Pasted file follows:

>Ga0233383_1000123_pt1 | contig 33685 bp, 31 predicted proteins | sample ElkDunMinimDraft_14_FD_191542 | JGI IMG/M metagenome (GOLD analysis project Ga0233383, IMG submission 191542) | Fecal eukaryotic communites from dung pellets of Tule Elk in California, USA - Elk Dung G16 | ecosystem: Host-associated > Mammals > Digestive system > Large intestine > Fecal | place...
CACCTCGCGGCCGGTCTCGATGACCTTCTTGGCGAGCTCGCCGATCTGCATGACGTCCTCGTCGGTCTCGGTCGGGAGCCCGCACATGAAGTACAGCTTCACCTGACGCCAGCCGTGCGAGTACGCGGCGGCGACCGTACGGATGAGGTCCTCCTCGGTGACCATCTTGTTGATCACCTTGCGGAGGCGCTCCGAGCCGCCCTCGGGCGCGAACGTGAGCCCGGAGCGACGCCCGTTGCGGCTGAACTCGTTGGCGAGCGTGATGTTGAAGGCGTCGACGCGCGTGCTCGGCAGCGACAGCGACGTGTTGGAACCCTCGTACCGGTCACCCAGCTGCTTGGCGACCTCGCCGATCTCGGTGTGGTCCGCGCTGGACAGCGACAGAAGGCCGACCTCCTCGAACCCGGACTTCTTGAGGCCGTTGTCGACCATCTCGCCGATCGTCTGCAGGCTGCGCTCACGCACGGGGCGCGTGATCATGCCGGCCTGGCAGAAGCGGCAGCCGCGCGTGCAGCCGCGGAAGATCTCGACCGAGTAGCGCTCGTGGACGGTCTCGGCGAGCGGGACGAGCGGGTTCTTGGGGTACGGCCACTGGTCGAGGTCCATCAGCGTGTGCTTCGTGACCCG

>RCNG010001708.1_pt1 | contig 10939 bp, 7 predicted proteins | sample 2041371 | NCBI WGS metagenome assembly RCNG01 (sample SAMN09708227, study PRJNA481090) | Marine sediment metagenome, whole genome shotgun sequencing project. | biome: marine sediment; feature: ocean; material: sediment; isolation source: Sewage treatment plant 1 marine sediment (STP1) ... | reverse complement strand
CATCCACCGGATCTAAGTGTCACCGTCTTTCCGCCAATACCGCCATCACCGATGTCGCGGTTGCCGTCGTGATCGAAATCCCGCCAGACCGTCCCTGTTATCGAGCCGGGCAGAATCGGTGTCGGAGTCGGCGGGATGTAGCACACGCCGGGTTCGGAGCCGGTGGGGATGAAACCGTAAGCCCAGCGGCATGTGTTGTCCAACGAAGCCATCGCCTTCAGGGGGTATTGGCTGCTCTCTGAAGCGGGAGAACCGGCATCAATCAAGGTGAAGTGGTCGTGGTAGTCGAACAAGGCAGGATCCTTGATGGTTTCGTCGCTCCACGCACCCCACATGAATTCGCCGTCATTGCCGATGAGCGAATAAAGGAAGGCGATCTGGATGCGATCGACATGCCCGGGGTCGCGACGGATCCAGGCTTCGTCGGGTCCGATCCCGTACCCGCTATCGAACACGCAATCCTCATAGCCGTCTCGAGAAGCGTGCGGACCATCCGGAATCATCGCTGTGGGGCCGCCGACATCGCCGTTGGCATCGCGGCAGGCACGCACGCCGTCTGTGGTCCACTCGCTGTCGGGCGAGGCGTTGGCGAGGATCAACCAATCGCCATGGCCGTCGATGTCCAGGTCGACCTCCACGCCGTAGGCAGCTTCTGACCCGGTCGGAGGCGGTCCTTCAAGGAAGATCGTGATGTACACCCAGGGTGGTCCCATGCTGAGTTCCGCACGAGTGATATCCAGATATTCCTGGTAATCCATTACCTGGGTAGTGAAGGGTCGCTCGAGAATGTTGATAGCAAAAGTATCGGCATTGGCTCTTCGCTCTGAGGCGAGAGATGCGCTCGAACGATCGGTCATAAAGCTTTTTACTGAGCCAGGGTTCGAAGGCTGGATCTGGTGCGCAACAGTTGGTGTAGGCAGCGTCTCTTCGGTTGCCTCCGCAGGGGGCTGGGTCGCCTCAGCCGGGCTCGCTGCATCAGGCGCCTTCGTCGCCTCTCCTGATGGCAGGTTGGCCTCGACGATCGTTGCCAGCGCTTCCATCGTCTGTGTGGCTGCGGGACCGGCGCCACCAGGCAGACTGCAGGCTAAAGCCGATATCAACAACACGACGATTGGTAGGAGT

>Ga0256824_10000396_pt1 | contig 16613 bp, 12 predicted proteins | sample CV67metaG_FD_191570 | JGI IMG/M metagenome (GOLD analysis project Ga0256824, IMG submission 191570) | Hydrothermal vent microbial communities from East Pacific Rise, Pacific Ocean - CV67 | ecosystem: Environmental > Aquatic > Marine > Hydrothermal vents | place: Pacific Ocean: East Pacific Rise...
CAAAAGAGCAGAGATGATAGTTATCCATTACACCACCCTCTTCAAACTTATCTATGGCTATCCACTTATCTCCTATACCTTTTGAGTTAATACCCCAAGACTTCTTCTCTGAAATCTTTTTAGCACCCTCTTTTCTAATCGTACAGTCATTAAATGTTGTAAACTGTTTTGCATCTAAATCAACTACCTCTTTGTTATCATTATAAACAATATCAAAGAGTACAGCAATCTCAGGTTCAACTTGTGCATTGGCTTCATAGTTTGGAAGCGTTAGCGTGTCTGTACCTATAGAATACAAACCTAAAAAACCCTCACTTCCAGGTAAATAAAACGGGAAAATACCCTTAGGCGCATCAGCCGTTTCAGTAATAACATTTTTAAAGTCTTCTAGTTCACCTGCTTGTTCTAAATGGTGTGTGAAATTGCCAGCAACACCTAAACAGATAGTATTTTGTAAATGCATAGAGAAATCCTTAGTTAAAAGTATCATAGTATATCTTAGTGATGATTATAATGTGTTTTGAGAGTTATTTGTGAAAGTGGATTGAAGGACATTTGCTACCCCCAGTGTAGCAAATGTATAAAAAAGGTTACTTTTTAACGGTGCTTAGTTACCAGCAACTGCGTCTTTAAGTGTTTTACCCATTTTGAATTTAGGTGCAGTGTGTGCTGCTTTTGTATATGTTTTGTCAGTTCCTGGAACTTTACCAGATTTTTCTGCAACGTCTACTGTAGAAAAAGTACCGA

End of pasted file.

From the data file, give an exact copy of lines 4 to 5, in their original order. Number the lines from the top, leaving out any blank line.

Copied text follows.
CATCCACCGGATCTAAGTGTCACCGTCTTTCCGCCAATACCGCCATCACCGATGTCGCGGTTGCCGTCGTGATCGAAATCCCGCCAGACCGTCCCTGTTATCGAGCCGGGCAGAATCGGTGTCGGAGTCGGCGGGATGTAGCACACGCCGGGTTCGGAGCCGGTGGGGATGAAACCGTAAGCCCAGCGGCATGTGTTGTCCAACGAAGCCATCGCCTTCAGGGGGTATTGGCTGCTCTCTGAAGCGGGAGAACCGGCATCAATCAAGGTGAAGTGGTCGTGGTAGTCGAACAAGGCAGGATCCTTGATGGTTTCGTCGCTCCACGCACCCCACATGAATTCGCCGTCATTGCCGATGAGCGAATAAAGGAAGGCGATCTGGATGCGATCGACATGCCCGGGGTCGCGACGGATCCAGGCTTCGTCGGGTCCGATCCCGTACCCGCTATCGAACACGCAATCCTCATAGCCGTCTCGAGAAGCGTGCGGACCATCCGGAATCATCGCTGTGGGGCCGCCGACATCGCCGTTGGCATCGCGGCAGGCACGCACGCCGTCTGTGGTCCACTCGCTGTCGGGCGAGGCGTTGGCGAGGATCAACCAATCGCCATGGCCGTCGATGTCCAGGTCGACCTCCACGCCGTAGGCAGCTTCTGACCCGGTCGGAGGCGGTCCTTCAAGGAAGATCGTGATGTACACCCAGGGTGGTCCCATGCTGAGTTCCGCACGAGTGATATCCAGATATTCCTGGTAATCCATTACCTGGGTAGTGAAGGGTCGCTCGAGAATGTTGATAGCAAAAGTATCGGCATTGGCTCTTCGCTCTGAGGCGAGAGATGCGCTCGAACGATCGGTCATAAAGCTTTTTACTGAGCCAGGGTTCGAAGGCTGGATCTGGTGCGCAACAGTTGGTGTAGGCAGCGTCTCTTCGGTTGCCTCCGCAGGGGGCTGGGTCGCCTCAGCCGGGCTCGCTGCATCAGGCGCCTTCGTCGCCTCTCCTGATGGCAGGTTGGCCTCGACGATCGTTGCCAGCGCTTCCATCGTCTGTGTGGCTGCGGGACCGGCGCCACCAGGCAGACTGCAGGCTAAAGCCGATATCAACAACACGACGATTGGTAGGAGT

>Ga0256824_10000396_pt1 | contig 16613 bp, 12 predicted proteins | sample CV67metaG_FD_191570 | JGI IMG/M metagenome (GOLD analysis project Ga0256824, IMG submission 191570) | Hydrothermal vent microbial communities from East Pacific Rise, Pacific Ocean - CV67 | ecosystem: Environmental > Aquatic > Marine > Hydrothermal vents | place: Pacific Ocean: East Pacific Rise...